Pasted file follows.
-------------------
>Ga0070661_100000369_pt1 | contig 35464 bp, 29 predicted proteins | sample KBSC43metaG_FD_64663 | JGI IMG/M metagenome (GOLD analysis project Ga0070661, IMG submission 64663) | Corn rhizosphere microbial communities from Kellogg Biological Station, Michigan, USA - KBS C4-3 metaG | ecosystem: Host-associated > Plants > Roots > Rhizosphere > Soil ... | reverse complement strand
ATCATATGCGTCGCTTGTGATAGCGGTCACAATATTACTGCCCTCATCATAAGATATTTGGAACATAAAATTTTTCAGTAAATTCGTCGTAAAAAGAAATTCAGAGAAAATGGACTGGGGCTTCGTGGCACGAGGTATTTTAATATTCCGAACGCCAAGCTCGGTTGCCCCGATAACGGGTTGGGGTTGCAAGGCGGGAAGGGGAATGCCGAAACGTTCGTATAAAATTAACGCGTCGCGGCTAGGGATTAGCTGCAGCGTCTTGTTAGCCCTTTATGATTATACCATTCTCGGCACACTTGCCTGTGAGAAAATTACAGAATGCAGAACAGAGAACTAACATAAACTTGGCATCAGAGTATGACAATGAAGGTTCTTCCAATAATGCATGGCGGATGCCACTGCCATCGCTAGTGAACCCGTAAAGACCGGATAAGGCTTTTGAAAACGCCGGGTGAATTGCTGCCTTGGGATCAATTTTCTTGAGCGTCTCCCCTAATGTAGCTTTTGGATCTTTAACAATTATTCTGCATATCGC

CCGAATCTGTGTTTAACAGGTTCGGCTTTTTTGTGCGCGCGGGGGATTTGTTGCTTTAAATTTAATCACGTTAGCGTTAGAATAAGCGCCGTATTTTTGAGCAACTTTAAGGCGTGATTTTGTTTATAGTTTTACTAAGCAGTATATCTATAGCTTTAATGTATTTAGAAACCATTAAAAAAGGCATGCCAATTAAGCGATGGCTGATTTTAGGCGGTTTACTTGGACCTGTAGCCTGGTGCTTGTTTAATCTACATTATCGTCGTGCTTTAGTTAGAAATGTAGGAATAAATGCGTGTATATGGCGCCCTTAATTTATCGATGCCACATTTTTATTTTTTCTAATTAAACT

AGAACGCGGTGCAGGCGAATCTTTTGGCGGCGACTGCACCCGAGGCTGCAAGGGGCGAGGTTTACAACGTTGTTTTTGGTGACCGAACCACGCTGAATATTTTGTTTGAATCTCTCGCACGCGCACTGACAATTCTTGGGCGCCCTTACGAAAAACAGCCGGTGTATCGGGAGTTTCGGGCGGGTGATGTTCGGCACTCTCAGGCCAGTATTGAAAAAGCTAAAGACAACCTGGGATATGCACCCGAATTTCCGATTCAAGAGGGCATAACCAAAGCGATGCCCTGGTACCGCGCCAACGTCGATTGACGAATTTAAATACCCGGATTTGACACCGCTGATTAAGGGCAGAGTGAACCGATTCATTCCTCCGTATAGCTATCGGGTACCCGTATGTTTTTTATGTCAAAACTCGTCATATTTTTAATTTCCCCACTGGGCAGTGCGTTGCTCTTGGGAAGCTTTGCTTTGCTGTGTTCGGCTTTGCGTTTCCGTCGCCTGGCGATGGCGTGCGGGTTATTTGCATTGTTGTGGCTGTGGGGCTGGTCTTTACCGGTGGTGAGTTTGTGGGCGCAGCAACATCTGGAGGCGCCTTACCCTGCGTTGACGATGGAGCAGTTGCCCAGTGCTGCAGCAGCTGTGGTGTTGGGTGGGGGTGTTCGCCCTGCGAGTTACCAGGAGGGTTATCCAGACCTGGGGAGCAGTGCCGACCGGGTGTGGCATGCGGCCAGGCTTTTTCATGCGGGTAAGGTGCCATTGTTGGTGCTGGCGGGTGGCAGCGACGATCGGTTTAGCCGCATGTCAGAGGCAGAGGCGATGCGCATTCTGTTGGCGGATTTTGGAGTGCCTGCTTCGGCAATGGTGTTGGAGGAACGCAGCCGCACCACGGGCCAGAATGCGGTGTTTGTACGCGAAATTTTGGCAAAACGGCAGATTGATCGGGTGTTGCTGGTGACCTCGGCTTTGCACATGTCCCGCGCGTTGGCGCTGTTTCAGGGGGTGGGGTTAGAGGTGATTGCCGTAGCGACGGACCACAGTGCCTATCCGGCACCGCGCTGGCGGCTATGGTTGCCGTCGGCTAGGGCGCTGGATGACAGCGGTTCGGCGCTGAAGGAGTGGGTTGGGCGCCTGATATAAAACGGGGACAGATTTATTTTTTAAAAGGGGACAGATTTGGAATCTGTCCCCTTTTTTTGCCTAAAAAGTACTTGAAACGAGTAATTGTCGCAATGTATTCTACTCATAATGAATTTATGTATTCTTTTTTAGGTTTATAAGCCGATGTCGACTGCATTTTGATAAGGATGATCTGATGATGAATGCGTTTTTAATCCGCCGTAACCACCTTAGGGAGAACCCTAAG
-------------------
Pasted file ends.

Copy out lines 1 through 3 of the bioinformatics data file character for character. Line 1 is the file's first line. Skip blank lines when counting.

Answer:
>Ga0070661_100000369_pt1 | contig 35464 bp, 29 predicted proteins | sample KBSC43metaG_FD_64663 | JGI IMG/M metagenome (GOLD analysis project Ga0070661, IMG submission 64663) | Corn rhizosphere microbial communities from Kellogg Biological Station, Michigan, USA - KBS C4-3 metaG | ecosystem: Host-associated > Plants > Roots > Rhizosphere > Soil ... | reverse complement strand
ATCATATGCGTCGCTTGTGATAGCGGTCACAATATTACTGCCCTCATCATAAGATATTTGGAACATAAAATTTTTCAGTAAATTCGTCGTAAAAAGAAATTCAGAGAAAATGGACTGGGGCTTCGTGGCACGAGGTATTTTAATATTCCGAACGCCAAGCTCGGTTGCCCCGATAACGGGTTGGGGTTGCAAGGCGGGAAGGGGAATGCCGAAACGTTCGTATAAAATTAACGCGTCGCGGCTAGGGATTAGCTGCAGCGTCTTGTTAGCCCTTTATGATTATACCATTCTCGGCACACTTGCCTGTGAGAAAATTACAGAATGCAGAACAGAGAACTAACATAAACTTGGCATCAGAGTATGACAATGAAGGTTCTTCCAATAATGCATGGCGGATGCCACTGCCATCGCTAGTGAACCCGTAAAGACCGGATAAGGCTTTTGAAAACGCCGGGTGAATTGCTGCCTTGGGATCAATTTTCTTGAGCGTCTCCCCTAATGTAGCTTTTGGATCTTTAACAATTATTCTGCATATCGC

CCGAATCTGTGTTTAACAGGTTCGGCTTTTTTGTGCGCGCGGGGGATTTGTTGCTTTAAATTTAATCACGTTAGCGTTAGAATAAGCGCCGTATTTTTGAGCAACTTTAAGGCGTGATTTTGTTTATAGTTTTACTAAGCAGTATATCTATAGCTTTAATGTATTTAGAAACCATTAAAAAAGGCATGCCAATTAAGCGATGGCTGATTTTAGGCGGTTTACTTGGACCTGTAGCCTGGTGCTTGTTTAATCTACATTATCGTCGTGCTTTAGTTAGAAATGTAGGAATAAATGCGTGTATATGGCGCCCTTAATTTATCGATGCCACATTTTTATTTTTTCTAATTAAACT